Shock Therapy: Bringing Thailand’s Coral Reefs Back to Life
Around the whole world coral reefs are facing disaster. As of 2017, Forbes described The Great Barrier Reef as being in the ‘terminal’ stages of its life. This is all from a direct result of the planet’s rising temperatures. Thailand’s coral reefs are no different, at risk of loss but scientists have found a shockingly creative solution.
We need to keep our coral reefs alive. Not only are they beautiful, incredible living things, they are responsible for producing almost half of the world’s oxygen, are home to a quarter of the world’s marine life and only take up 1% of the ocean floor. But they are in decline thanks to global warming. So what’s being done to help?
A Shocking Solution
First explored in the early 1970s, a technique was developed by a conservationist group called BioRock. Their plan was to test technology that was efficient, effective and low-cost. Since their work, a modern-day spin-off has been created in Koh Tao. Known as CoralAid, the system shows promise. In fact, it looks so effective that guides and plans have been put out for free to groups all over the world.
It works thanks to electricity. The coral itself isn’t shocked, so don’t expect any defibrillator style action to take place. Instead, a metal, grid-like structure is placed underwater and a current is run through it. The style of these structures isn’t strictly important, groups have had fun created metallic fish sculptures. In fact, with artist collaboration there are even some underwater displays around the world.
Corals are like plants, in so much that they take energy from the sun through a process called photosynthesis. When coral falls into poor condition it breaks off and ends up buried in the sand. Once it’s there, the sun’s rays cannot reach it and it completely dies off. Divers retrieve these pieces and attach them to the metal structures much like a mosaic sculptor would. Thanks to the way that coral asexually reproduces, a broken piece can completely regenerate given the right location and conditions.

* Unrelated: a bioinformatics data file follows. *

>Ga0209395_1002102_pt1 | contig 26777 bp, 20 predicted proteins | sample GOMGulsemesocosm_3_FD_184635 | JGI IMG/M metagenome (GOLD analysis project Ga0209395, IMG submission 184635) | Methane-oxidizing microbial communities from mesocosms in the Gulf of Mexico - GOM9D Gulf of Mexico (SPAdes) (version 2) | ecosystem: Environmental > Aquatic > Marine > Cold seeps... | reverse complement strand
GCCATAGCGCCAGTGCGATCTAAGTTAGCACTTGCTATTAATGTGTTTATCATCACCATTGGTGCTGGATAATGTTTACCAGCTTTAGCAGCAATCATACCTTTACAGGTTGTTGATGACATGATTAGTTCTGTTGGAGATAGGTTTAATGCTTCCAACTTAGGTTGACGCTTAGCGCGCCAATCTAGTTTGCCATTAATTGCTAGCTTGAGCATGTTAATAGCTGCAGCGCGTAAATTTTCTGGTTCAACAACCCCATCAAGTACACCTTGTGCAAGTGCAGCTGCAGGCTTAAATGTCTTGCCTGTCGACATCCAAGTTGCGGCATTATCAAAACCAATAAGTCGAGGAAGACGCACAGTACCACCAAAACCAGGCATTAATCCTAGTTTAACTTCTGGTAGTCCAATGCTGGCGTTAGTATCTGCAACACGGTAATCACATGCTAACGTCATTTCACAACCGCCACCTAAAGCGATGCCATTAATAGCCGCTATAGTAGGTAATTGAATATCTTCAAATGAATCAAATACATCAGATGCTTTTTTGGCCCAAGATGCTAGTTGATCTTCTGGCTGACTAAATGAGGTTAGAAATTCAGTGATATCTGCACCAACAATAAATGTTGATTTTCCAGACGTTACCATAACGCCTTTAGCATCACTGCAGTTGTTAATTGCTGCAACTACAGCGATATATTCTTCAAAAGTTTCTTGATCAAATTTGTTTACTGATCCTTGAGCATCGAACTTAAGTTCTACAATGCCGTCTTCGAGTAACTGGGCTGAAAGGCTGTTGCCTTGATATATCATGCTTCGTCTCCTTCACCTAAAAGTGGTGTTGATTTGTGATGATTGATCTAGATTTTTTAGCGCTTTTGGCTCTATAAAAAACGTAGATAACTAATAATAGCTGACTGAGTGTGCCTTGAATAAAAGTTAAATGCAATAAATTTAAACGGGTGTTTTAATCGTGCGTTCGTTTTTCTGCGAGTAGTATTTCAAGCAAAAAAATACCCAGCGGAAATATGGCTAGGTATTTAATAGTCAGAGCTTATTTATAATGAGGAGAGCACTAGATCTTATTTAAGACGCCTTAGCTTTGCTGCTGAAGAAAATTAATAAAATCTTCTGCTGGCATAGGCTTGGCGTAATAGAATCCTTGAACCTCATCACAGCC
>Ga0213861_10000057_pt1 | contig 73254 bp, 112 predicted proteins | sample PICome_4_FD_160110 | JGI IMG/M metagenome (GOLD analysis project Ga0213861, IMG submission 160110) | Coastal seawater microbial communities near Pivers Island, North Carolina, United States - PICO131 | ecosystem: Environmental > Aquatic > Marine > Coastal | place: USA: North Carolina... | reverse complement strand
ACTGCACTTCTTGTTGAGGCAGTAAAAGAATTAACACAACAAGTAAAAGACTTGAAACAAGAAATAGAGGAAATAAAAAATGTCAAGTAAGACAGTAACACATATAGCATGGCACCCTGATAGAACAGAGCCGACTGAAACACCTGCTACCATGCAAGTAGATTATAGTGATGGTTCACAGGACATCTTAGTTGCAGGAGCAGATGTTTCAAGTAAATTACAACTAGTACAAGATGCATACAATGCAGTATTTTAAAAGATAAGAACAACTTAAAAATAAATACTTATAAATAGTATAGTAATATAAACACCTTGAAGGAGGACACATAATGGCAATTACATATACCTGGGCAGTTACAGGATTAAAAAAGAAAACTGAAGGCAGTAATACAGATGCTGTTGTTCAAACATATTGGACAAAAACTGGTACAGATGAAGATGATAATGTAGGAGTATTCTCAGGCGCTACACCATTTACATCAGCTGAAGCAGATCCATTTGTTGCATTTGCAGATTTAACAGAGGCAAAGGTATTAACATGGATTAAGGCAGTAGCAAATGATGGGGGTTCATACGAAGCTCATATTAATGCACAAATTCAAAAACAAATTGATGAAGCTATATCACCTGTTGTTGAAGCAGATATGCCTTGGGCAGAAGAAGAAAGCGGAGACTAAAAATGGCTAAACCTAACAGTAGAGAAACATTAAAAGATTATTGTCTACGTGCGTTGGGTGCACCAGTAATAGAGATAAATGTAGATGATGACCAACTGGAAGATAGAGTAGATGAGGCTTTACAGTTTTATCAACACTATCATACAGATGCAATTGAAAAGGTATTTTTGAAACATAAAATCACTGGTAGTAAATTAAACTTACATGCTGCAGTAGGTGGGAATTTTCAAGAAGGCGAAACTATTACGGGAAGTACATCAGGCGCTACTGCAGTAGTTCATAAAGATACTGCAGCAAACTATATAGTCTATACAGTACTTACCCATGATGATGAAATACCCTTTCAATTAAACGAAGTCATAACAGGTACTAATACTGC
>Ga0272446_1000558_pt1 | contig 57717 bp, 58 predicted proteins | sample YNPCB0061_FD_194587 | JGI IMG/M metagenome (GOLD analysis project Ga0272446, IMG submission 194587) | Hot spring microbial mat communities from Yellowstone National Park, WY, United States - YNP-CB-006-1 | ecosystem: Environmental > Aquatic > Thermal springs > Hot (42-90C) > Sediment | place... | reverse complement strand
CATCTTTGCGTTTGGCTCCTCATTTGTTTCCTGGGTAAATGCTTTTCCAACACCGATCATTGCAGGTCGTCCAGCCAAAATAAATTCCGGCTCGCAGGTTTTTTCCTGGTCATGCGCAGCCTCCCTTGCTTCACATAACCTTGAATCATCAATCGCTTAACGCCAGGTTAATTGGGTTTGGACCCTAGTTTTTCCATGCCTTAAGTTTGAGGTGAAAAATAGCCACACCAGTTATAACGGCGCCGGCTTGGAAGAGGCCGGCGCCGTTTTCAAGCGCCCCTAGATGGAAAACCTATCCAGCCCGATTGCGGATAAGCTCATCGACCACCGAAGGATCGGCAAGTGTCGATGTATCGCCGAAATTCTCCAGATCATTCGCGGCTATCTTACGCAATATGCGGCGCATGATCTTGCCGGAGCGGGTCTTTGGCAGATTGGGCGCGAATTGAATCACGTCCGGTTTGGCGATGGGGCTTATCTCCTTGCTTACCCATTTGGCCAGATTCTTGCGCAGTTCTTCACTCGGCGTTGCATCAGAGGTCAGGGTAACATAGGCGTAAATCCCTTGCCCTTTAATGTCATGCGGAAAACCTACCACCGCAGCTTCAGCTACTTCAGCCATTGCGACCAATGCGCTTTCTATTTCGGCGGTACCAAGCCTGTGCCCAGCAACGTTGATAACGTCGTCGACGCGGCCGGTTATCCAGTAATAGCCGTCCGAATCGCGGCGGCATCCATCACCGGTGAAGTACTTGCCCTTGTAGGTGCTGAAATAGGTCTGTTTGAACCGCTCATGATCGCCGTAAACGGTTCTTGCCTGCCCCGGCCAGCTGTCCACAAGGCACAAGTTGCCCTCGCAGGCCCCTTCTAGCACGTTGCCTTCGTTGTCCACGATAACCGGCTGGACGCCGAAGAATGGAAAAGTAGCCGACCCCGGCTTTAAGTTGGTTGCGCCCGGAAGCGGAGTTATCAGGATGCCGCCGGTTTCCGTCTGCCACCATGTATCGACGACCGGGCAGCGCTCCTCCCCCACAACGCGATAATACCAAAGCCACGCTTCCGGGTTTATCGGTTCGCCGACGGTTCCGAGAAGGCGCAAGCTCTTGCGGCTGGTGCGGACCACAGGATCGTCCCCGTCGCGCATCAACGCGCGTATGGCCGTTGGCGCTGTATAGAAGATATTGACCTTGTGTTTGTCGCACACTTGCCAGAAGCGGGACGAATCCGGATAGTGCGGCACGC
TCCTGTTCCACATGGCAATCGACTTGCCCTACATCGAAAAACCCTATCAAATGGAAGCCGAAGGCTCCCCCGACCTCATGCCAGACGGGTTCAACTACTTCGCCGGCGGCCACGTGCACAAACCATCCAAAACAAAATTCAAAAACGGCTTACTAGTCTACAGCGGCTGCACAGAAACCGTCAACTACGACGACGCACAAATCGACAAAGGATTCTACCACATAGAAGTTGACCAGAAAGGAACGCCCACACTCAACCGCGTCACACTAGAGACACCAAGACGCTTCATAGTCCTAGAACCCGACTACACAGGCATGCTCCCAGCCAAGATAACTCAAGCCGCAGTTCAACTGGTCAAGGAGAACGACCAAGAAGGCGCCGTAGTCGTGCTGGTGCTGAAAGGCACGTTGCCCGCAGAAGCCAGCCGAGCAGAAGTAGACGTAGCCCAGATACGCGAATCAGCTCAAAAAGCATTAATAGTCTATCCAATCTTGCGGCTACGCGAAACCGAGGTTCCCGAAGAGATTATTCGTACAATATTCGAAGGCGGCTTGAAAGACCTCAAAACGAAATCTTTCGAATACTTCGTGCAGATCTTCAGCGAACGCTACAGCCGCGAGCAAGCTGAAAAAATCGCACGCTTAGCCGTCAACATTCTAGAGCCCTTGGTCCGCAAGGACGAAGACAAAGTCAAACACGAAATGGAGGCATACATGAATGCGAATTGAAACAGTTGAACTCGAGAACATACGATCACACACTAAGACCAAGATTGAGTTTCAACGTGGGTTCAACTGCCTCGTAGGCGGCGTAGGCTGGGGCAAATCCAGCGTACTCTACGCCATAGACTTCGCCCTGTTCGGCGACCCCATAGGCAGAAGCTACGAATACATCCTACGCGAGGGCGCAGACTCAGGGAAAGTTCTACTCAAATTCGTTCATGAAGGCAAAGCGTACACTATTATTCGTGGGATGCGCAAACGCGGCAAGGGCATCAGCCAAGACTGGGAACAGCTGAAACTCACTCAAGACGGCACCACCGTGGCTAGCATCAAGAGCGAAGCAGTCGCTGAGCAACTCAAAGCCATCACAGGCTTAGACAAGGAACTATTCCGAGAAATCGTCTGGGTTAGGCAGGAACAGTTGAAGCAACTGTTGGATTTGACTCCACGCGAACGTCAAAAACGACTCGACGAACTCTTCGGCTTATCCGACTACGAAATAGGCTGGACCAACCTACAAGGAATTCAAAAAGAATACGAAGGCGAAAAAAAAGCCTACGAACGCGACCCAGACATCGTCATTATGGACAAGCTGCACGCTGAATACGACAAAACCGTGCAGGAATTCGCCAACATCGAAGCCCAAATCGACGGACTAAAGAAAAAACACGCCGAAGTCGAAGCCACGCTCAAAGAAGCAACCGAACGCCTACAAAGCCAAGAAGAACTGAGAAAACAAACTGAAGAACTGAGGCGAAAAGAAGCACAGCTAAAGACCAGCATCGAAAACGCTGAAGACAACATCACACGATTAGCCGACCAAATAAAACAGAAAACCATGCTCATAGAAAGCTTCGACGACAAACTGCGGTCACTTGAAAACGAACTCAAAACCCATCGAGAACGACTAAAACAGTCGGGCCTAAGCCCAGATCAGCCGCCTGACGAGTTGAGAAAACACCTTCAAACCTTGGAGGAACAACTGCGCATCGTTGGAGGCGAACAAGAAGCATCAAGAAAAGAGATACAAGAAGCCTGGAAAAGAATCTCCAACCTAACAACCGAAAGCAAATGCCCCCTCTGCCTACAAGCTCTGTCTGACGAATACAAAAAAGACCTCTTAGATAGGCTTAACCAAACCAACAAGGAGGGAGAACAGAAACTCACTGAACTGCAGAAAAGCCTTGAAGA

Coral bleaching is the biggest issue. This is almost entirely due to global warming and rising sea temperatures. They also require a very specific pH level. Our oceans and seas absorb roughly 40% of the worlds carbon dioxide. As the amount of carbon dioxide rises, thanks to pollution etc, so does the acidity of the waters. Warmer waters and higher acidity means that coral shuts down and dies.
This is where CoralAid’s structure and electricity combo starts the magic. The small current running through the metal causes a reduction in acidity in the nearby water. This increases the coral’s growth as calcium carbonate (coral’s main component) thrives in alkaline conditions. After tests the scientists were also excited to see that coral not even in the immediate structure was benefitting from the process. They also attracted natural sea life and some animals displaced by reef destruction began to return.
How can you help Thailand’s coral reefs?
Coral, beautiful as it is, is best left alone. Some types of coral quickly die after being touched or stepped on. So, the best way to help is to be really careful during those snorkelling trips. Try your hardest not to step on them – especially because the stuff is razor sharp and covered in bacteria. Never break off any coral as a souvenir, it’s a living creature.
If you’re interested in learning more there are plenty of coral conservation offices around Thailand. The lead organisation for CoralAid is still stationed on Koh Tao but most beaches and coastal areas have some sort of office where you can learn more.